Kettle Moraine School Board addresses ‘hot topics’
Special to The Freeman
WALES — The Kettle Moraine School Board addressed political imagery, pronouns and how to communicate with parents on issues pertaining to gender identity, sexual orientation, self-harm and pregnancy in a meeting Tuesday evening.
“The general concept is, has been, will continue to be that we will communicate with parents,” School Board President Gary Vose said. “We won’t have a practice like, I’ve read in the papers, like some of the districts over in the Madison area where they have policies specifically stating ‘we’re not going to talk to parents,’ that’s not the way we’ve been functioning, it’s not the way we will function.”
Superintendent Steve Plum said that in the coming weeks he and Director of Student Services Charles Wiza will work with legal counsel to review practices pertaining to supporting children and families dealing with gender identity and the other aforementioned issues.
“I think our practice and procedures have to be well understood by student services, guidance counselors, instructional staff and, as things get more complicated,... we want to adhere to what is legal and what is best for students and the community,” he said. The board supported these initiatives, saying it is important for parents to know how districts are handling these heated topics, as one board member said.
The board also discussed political imagery and is updating the “interpretation, application and expectation” of existing code KMORR 522.
KMORR 522 relates to employee professional code of conduct. A clause of the code states that all district employees are expected to refrain from “using their position to promote partisan politics, sectarian religious view, or selfish propaganda of any kind.”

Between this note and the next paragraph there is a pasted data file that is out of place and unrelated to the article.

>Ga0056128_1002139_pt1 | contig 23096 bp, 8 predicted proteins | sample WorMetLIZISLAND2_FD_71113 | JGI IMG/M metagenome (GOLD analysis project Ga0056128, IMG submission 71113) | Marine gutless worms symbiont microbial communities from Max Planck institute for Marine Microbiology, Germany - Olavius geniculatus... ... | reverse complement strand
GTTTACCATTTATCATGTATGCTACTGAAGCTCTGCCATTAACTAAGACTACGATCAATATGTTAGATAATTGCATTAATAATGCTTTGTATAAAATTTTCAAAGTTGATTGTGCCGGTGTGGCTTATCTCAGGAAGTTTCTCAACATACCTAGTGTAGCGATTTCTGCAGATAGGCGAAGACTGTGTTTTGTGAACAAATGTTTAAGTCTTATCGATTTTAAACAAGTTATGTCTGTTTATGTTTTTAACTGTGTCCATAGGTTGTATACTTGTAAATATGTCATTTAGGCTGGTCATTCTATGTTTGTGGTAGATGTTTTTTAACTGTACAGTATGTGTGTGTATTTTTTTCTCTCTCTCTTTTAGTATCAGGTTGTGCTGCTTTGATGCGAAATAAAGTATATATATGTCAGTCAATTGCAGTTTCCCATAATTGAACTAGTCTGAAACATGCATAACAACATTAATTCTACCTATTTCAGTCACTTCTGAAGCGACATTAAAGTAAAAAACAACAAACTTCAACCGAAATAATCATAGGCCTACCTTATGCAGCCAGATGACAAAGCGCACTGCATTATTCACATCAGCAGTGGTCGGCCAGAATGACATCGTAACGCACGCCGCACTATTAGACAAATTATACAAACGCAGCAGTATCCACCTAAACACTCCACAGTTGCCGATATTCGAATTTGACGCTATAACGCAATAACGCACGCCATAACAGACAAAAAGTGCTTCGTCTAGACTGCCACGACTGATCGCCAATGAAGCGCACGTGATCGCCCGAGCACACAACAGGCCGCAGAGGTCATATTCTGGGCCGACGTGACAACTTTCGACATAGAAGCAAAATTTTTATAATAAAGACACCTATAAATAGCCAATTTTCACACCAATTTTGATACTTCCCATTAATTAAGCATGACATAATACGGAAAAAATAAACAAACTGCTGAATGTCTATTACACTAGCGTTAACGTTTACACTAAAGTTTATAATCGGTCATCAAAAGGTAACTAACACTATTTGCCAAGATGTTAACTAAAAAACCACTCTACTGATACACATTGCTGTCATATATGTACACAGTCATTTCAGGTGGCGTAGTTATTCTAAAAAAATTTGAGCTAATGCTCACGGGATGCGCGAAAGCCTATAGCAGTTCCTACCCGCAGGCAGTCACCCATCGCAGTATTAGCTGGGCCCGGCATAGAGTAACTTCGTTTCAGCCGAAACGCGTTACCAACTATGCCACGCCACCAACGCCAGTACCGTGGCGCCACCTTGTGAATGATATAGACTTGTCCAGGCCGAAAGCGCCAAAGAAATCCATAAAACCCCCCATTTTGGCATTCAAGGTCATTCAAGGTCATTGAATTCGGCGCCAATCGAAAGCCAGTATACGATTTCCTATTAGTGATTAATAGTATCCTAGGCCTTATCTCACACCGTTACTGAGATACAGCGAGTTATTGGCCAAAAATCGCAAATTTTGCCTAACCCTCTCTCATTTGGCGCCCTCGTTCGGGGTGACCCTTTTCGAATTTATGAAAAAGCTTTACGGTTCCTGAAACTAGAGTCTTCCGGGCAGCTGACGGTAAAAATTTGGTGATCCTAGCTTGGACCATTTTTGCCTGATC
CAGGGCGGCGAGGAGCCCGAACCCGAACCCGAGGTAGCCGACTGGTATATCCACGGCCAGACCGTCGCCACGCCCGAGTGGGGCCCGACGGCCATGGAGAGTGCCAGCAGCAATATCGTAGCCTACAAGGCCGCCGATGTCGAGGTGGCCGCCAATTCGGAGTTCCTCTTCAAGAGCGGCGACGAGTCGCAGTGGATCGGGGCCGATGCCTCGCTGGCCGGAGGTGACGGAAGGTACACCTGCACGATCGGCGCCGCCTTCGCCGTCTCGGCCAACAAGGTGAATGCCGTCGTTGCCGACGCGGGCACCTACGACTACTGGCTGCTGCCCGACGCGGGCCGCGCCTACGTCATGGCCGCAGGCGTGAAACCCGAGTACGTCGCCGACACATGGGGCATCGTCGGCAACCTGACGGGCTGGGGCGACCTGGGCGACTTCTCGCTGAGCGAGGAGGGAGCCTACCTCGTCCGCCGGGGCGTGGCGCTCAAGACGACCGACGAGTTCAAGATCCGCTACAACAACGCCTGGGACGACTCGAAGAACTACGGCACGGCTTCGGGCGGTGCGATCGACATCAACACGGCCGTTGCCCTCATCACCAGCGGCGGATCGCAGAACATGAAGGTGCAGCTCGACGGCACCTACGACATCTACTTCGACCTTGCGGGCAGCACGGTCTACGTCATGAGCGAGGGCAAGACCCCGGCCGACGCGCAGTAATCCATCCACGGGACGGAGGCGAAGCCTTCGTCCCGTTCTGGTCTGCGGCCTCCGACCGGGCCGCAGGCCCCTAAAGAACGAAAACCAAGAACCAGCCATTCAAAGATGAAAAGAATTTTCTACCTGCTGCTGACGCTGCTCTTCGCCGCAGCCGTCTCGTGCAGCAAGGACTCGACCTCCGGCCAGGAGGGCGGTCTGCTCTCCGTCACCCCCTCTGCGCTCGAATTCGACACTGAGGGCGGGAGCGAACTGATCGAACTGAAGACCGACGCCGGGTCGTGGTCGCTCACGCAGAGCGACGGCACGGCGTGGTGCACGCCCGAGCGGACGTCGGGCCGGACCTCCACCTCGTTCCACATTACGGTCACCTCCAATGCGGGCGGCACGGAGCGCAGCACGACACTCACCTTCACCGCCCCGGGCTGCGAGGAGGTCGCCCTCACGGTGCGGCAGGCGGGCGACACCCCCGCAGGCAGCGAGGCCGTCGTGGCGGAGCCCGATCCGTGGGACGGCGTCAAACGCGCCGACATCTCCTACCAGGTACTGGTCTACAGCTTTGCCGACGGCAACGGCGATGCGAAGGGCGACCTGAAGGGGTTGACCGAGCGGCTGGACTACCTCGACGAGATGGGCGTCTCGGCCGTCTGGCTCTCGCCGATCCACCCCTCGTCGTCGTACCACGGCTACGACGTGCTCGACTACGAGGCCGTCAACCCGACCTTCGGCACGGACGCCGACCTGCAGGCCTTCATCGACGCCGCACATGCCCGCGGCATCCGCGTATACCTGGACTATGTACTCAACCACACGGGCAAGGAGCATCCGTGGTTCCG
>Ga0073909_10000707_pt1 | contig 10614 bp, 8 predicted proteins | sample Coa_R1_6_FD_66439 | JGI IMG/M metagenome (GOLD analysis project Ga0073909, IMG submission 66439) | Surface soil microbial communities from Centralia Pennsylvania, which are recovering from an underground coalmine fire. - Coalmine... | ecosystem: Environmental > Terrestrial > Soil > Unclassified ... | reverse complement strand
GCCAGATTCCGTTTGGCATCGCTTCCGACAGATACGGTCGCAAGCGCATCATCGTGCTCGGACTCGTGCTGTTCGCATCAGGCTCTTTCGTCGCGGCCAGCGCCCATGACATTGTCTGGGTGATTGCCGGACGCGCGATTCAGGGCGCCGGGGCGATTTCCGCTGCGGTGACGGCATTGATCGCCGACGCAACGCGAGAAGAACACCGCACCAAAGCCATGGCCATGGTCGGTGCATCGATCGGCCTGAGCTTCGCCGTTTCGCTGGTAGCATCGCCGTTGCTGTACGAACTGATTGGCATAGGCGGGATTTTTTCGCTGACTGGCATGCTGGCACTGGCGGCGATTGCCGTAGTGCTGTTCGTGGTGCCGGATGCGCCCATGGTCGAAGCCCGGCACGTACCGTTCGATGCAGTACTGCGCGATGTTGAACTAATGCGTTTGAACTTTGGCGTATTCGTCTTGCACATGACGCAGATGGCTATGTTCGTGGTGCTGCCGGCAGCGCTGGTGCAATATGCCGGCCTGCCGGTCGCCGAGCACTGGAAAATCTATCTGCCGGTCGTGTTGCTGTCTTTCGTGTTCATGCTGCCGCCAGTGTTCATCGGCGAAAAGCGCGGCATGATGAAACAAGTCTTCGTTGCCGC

“This expectation includes Pride flags,” Plum said. “This expectation relates to staff emails and email signature lines. The standardized email expectation is name, position, title, location... this expectation prohibits pronouns, political language, religious views, etc.”
The board said it is not changing the language of the code, but will be notifying staff of these interpretations by the start of the school year. In response to board member questions and concerns, the superintendent said these restrictions include messaging relating to Black Lives Matter and Thin Blue Line, but would not include imagery that is not “in your face” like a cross necklace.
“We’re in a world where politics are highlighted and it puts people in uncomfortable positions,” Plum said.
The topic of pronouns comes as parents are suing the district for allegedly allowing students to change their preferred names and gender pronouns at school without parental consent. The board did not address the lawsuit specifically on Tuesday.
Parents are suing the district over a policy that allegedly allows minor students to change their names and gender pronouns at school without parental consent. The plaintiffs are seeking a court declaration that KM’s policy “violates parents’ constitutional rights,” and these parents’ rights have been violated.
The district responded that “there is no justiciable controversy as one set of plaintiffs are no longer in the district and the other set of plaintiffs do not currently have a child for which the policy would have a current application and therefore they do not have standing or a claim which is ripe for determination,” according to court records.
Kettle Moraine School District officials do not comment on active litigation.
Attorneys for the plaintiffs argue the district adopted a policy that disregards parents’ decisions about how their children will be addressed at school.
According to the complaint, a daughter attended a mental health center while processing significant anxiety and depression. The complaint states the center allegedly affirmed the child’s identity as a transgender boy. In late December, the daughter told her parents she wanted to “adopt a new male name and use male pronouns when she returned to school.” One of the child’s parents told school officials the parents “wanted teachers and staff to refer to their daughter using her legal name and female pronouns when she returned to school.”
A district official allegedly told the parents staff would refer to their child by whatever name and pronouns the child wanted while at school.
Following that communication, the family pulled their daughter out of school. During her time at home, the complaint says, the daughter changed her mind about transitioning to a male identity and instead wanted to maintain her birth name and female pronouns.
The complaint says staff at the family’s new school have said they’ll follow the same approach on names and pronouns if their daughter decides to transition at school again.